|manqué||French having failed to become what one might have been (from manquer ‘to lack’)|
|mea culpa||Latin an acknowledgement that something is one’s fault (literally ‘by my fault’)|
|memento mori||Latin something kept as a reminder that death is inevitable (literally ‘remember (that you have) to die’)|
|ménage à trois||French an arrangement in which a married couple and the lover of one of them live together (literally ‘household of three’)|
|modus operandi||Latin a way of doing something (literally ‘way of operating’)|
|modus vivendi||Latin an arrangement that allows conflicting parties to coexist peacefully (literally ‘way of living’)|
|mot juste||French the most appropriate word or expression|
ne plus ultra
|Latin the best example of something (literally ‘not further beyond’)|
|nil desperandum||Latin do not despair|
|noblesse oblige||French privilege entails responsibility|
|nolens volens||Latin whether one wants or likes something or not (literally ‘not willing, willing’)|
|non sequitur||Latin a conclusion or statement that does not logically follow from the previous statement (literally ‘it does not follow’)|
|nouveau riche||French people who have recently become rich and who display their wealth ostentatiously (literally ‘new rich’)|
|French a small decorative or artistic object|
|on dit||French a piece of gossip (literally ‘they say’)|
|Italian worthy or eligible to be elected pope|
|par excellence||French better or more than all others of the same kind (literally ‘by excellence’)|
|parti pris||French a preconceived view; a bias (literally ‘side taken’)|
|per annum||Latin for each year|
|per capita||Latin for each person (literally ‘by heads’)|
|per se||Latin by or in itself or themselves|
|persona non grata||Latin a person who is not welcome somewhere|
|pièce de résistance||French the most important or impressive item (literally ‘piece (i.e. means) of resistance’)|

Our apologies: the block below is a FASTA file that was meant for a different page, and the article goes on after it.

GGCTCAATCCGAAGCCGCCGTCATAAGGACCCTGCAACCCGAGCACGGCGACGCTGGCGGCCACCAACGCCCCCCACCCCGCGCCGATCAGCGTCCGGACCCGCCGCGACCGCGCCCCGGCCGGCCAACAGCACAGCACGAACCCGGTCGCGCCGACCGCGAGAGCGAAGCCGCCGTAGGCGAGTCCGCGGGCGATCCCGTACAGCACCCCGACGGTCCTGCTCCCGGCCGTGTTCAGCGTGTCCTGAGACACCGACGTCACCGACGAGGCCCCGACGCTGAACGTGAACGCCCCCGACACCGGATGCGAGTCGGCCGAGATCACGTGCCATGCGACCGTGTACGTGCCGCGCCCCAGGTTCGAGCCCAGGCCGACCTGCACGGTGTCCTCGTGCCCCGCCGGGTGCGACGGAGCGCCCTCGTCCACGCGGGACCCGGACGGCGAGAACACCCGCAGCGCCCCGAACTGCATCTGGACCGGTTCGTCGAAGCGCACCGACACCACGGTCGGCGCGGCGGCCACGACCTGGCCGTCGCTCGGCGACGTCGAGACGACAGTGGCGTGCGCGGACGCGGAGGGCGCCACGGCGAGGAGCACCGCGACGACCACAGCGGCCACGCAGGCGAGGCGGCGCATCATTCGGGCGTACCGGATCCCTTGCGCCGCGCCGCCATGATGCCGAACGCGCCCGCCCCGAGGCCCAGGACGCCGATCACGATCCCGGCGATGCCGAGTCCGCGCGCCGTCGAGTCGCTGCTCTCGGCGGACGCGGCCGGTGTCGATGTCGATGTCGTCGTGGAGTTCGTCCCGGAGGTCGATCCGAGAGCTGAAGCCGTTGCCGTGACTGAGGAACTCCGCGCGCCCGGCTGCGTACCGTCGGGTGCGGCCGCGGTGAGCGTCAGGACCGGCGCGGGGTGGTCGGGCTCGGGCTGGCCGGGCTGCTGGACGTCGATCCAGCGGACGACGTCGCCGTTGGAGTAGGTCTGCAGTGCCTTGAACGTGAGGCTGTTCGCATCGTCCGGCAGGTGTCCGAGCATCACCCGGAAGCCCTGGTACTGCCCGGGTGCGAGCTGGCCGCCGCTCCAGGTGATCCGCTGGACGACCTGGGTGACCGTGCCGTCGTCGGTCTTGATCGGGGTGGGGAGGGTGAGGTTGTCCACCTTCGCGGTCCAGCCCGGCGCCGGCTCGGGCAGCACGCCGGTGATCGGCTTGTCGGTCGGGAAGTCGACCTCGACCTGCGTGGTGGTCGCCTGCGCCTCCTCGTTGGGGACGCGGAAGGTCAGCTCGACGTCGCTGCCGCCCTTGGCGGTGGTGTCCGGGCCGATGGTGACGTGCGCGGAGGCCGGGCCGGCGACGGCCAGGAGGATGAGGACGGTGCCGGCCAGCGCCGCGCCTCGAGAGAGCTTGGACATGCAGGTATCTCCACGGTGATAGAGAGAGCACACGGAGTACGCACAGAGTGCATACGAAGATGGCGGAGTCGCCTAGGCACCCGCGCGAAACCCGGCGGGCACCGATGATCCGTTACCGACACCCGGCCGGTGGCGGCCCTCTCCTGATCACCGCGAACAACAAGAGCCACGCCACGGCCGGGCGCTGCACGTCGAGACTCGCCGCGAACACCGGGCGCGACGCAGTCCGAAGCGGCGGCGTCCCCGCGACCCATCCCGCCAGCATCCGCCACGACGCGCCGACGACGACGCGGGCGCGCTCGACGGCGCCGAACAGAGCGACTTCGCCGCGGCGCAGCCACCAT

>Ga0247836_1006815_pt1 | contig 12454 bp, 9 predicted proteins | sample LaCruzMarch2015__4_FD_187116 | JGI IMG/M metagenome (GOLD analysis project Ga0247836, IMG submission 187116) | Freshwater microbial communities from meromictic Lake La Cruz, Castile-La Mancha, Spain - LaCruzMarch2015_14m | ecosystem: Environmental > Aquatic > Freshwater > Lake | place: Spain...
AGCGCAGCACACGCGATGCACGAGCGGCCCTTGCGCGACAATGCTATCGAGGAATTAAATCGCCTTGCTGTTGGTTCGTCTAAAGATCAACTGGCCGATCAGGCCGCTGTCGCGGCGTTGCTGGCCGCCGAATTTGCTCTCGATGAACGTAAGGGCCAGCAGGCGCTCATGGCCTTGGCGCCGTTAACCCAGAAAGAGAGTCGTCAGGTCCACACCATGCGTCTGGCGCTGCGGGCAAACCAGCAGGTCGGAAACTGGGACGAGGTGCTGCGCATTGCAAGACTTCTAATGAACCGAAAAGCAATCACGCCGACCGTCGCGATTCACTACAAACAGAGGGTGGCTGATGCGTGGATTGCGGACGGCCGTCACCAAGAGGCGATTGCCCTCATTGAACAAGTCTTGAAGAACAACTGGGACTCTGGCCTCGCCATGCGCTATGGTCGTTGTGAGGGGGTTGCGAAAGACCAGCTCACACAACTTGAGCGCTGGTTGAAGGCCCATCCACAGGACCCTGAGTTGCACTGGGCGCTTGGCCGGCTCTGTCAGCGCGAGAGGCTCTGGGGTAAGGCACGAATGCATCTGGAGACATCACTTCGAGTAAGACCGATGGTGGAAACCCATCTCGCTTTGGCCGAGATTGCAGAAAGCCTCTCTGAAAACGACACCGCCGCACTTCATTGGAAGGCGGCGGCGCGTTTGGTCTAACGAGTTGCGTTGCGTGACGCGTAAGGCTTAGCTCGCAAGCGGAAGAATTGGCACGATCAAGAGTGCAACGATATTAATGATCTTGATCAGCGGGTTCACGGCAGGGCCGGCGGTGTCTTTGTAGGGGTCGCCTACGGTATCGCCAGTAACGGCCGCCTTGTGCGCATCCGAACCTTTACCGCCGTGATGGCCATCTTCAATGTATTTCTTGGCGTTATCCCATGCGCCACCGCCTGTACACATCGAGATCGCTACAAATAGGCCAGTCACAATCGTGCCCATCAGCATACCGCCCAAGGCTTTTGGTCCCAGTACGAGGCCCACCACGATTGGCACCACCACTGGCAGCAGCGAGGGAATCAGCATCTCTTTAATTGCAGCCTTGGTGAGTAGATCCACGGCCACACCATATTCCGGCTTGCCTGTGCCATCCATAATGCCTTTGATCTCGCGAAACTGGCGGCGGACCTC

|pied-à-terre||French a small flat or house kept for occasional use (literally ‘foot to earth’)|
|pis aller||French a last resort (literally ‘worse to go’)|
|plat du jour||French a special dish prepared by a restaurant on a particular day (literally ‘dish of the day’)|
|plus ça change||French used to express resigned acknowledgement of the fact that certain things never change (from plus ça change, plus c’est la même chose ‘the more it changes, the more it stays the same’)|
|pococurante||Italian careless or nonchalant (literally ‘little caring’)|
|prima facie||Latin accepted as so until proved otherwise (literally ‘at first face’)|
|primus inter pares||Latin the senior or representative member of a group (literally ‘first among equals’)|
|pro rata||Latin proportional; proportionally (literally ‘according to the rate’)|
|proxime accessit||Latin the person who comes second in an examination or is runner-up for an award (literally ‘came very near’)|
quid pro quo
|Latin a favour or advantage given in return for something (literally ‘something for something’)|
|French the most important reason for someone or something’s existence (literally ‘reason for being’)|
|reductio ad absurdum||Latin a method of disproving a premise by showing that its logical conclusion is absurd (literally ‘reduction to the absurd’)|
|roman-à-clef||French a novel in which real people or events appear with invented names (literally ‘novel with a key’)|
|French the ability to stay calm in difficult circumstances (literally ‘cold blood’)|
|savoir faire||French the ability to act appropriately in social situations (literally ‘know how to do’)|
|sine die||Latin (of proceedings) adjourned indefinitely (literally ‘without a day’)|
|sine qua non||Latin a thing that is absolutely essential (literally ‘without which not’)|
|soi-disant||French self-styled; so-called (literally ‘self-saying’)|
|sotto voce||Italian in a quiet voice (literally ‘under voice’)|
|sub judice||Latin being considered by a court of law and therefore not to be publicly discussed elsewhere (literally ‘under a judge’)|
|sub rosa||Latin happening or done in secret (literally ‘under the rose’)|
|sui generis||Latin unique (literally ‘of its own kind’)|
|French a restaurant meal offered at a fixed price, with few if any choices (literally ‘host’s table’)|
|tant mieux||French so much the better|
|tant pis||French so much the worse; too bad|
|terra firma||Latin dry land; the ground (literally ‘firm land’)|
|terra incognita||Latin unknown territory|
|tête-à-tête||French a private conversation (literally ‘head-to-head’)|
|tour de force||French a thing accomplished with great skill (literally ‘feat of strength’)|
|tout de suite||French at once (literally ‘quite in sequence’)|
|unheimlich||German uncanny or weird|
|via media||Latin a compromise (literally ‘middle way’)|
|victor ludorum||Latin the overall champion in a sports competition (literally ‘victor of the games’)|
|vis-à-vis||French in relation to; as compared with (literally ‘face-to-face’)|
|vox populi||Latin public opinion (literally ‘the voice of the people’)|
|German the characteristic spirit or mood of a particular historical period (literally ‘time spirit’)|
Wait, there are more great posts:
1. Tosser – Idiot
2. Cock-up – Screw up
3. Bloody – Damn
4. Give You A Bell – Call you